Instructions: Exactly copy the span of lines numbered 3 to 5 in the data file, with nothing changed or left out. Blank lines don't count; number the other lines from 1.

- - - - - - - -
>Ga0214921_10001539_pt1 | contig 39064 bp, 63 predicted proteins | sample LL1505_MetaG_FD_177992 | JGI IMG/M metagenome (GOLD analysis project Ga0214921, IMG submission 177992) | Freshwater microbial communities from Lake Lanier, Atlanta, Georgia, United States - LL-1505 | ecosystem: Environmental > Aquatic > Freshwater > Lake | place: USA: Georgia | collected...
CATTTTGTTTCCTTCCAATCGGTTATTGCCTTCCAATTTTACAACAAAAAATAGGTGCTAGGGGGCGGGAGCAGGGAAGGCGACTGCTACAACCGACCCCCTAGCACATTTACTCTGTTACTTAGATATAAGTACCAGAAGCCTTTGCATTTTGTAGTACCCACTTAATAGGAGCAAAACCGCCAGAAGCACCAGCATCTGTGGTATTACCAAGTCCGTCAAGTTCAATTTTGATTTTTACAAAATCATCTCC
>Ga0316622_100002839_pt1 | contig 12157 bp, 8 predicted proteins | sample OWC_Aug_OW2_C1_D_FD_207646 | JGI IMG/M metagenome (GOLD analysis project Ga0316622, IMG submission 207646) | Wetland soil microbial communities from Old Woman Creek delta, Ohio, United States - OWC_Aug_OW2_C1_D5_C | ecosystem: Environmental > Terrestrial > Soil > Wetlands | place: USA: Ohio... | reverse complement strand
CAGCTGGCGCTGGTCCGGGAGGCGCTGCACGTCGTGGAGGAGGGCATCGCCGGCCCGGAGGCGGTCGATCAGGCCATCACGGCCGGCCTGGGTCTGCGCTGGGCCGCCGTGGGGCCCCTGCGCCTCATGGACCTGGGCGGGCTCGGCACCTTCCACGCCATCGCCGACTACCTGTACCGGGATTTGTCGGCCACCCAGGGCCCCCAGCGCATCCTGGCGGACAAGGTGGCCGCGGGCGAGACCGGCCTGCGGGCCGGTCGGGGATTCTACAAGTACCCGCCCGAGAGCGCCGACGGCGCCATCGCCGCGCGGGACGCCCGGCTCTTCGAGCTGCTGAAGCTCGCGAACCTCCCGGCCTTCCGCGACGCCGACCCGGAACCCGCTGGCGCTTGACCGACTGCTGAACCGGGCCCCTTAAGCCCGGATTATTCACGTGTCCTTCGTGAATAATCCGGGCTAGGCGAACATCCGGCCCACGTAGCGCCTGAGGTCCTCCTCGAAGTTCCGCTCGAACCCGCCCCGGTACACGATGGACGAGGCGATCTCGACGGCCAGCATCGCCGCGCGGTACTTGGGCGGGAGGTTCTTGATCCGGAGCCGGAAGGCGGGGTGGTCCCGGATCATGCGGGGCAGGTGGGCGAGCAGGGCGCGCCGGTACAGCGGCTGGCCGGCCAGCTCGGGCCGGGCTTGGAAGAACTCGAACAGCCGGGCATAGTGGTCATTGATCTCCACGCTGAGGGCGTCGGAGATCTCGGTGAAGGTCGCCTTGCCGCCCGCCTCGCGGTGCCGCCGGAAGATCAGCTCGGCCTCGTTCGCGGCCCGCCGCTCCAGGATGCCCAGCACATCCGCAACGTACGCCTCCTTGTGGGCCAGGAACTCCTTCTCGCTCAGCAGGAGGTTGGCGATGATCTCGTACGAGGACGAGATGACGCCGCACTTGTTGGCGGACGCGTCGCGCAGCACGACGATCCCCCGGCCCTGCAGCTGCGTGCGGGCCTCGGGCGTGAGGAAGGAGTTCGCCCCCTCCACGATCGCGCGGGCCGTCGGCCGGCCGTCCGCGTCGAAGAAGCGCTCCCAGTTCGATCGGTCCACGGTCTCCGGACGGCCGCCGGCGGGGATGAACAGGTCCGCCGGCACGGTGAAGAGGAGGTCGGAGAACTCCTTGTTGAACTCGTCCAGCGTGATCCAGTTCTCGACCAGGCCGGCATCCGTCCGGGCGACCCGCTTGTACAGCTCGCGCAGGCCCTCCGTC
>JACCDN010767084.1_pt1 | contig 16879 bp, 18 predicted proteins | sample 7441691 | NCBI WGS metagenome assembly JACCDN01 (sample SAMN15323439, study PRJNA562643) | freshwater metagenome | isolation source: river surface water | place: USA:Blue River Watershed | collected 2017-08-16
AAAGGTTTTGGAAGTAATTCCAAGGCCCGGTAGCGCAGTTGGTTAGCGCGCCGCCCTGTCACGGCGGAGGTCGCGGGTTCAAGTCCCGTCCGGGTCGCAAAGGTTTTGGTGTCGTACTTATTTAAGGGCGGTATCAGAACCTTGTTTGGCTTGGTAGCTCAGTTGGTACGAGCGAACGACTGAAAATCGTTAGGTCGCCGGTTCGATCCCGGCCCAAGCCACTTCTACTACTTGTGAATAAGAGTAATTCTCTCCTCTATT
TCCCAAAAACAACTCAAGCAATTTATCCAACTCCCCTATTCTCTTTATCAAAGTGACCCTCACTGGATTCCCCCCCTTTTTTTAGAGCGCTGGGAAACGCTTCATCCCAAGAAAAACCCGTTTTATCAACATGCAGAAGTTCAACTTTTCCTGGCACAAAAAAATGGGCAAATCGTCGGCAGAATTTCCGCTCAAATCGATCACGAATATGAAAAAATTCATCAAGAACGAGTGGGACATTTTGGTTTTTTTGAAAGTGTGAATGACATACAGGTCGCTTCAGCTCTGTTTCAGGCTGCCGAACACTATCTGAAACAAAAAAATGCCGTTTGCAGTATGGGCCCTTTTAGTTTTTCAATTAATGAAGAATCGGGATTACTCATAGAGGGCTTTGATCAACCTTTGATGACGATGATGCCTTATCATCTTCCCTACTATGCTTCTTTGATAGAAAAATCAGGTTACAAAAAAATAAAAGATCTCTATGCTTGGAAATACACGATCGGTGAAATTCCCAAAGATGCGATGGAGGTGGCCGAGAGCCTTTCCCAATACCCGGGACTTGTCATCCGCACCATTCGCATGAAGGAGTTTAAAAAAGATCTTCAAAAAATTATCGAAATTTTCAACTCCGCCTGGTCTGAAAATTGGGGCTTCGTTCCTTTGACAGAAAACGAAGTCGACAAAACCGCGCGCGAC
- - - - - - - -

>Ga0316622_100002839_pt1 | contig 12157 bp, 8 predicted proteins | sample OWC_Aug_OW2_C1_D_FD_207646 | JGI IMG/M metagenome (GOLD analysis project Ga0316622, IMG submission 207646) | Wetland soil microbial communities from Old Woman Creek delta, Ohio, United States - OWC_Aug_OW2_C1_D5_C | ecosystem: Environmental > Terrestrial > Soil > Wetlands | place: USA: Ohio... | reverse complement strand
CAGCTGGCGCTGGTCCGGGAGGCGCTGCACGTCGTGGAGGAGGGCATCGCCGGCCCGGAGGCGGTCGATCAGGCCATCACGGCCGGCCTGGGTCTGCGCTGGGCCGCCGTGGGGCCCCTGCGCCTCATGGACCTGGGCGGGCTCGGCACCTTCCACGCCATCGCCGACTACCTGTACCGGGATTTGTCGGCCACCCAGGGCCCCCAGCGCATCCTGGCGGACAAGGTGGCCGCGGGCGAGACCGGCCTGCGGGCCGGTCGGGGATTCTACAAGTACCCGCCCGAGAGCGCCGACGGCGCCATCGCCGCGCGGGACGCCCGGCTCTTCGAGCTGCTGAAGCTCGCGAACCTCCCGGCCTTCCGCGACGCCGACCCGGAACCCGCTGGCGCTTGACCGACTGCTGAACCGGGCCCCTTAAGCCCGGATTATTCACGTGTCCTTCGTGAATAATCCGGGCTAGGCGAACATCCGGCCCACGTAGCGCCTGAGGTCCTCCTCGAAGTTCCGCTCGAACCCGCCCCGGTACACGATGGACGAGGCGATCTCGACGGCCAGCATCGCCGCGCGGTACTTGGGCGGGAGGTTCTTGATCCGGAGCCGGAAGGCGGGGTGGTCCCGGATCATGCGGGGCAGGTGGGCGAGCAGGGCGCGCCGGTACAGCGGCTGGCCGGCCAGCTCGGGCCGGGCTTGGAAGAACTCGAACAGCCGGGCATAGTGGTCATTGATCTCCACGCTGAGGGCGTCGGAGATCTCGGTGAAGGTCGCCTTGCCGCCCGCCTCGCGGTGCCGCCGGAAGATCAGCTCGGCCTCGTTCGCGGCCCGCCGCTCCAGGATGCCCAGCACATCCGCAACGTACGCCTCCTTGTGGGCCAGGAACTCCTTCTCGCTCAGCAGGAGGTTGGCGATGATCTCGTACGAGGACGAGATGACGCCGCACTTGTTGGCGGACGCGTCGCGCAGCACGACGATCCCCCGGCCCTGCAGCTGCGTGCGGGCCTCGGGCGTGAGGAAGGAGTTCGCCCCCTCCACGATCGCGCGGGCCGTCGGCCGGCCGTCCGCGTCGAAGAAGCGCTCCCAGTTCGATCGGTCCACGGTCTCCGGACGGCCGCCGGCGGGGATGAACAGGTCCGCCGGCACGGTGAAGAGGAGGTCGGAGAACTCCTTGTTGAACTCGTCCAGCGTGATCCAGTTCTCGACCAGGCCGGCATCCGTCCGGGCGACCCGCTTGTACAGCTCGCGCAGGCCCTCCGTC
>JACCDN010767084.1_pt1 | contig 16879 bp, 18 predicted proteins | sample 7441691 | NCBI WGS metagenome assembly JACCDN01 (sample SAMN15323439, study PRJNA562643) | freshwater metagenome | isolation source: river surface water | place: USA:Blue River Watershed | collected 2017-08-16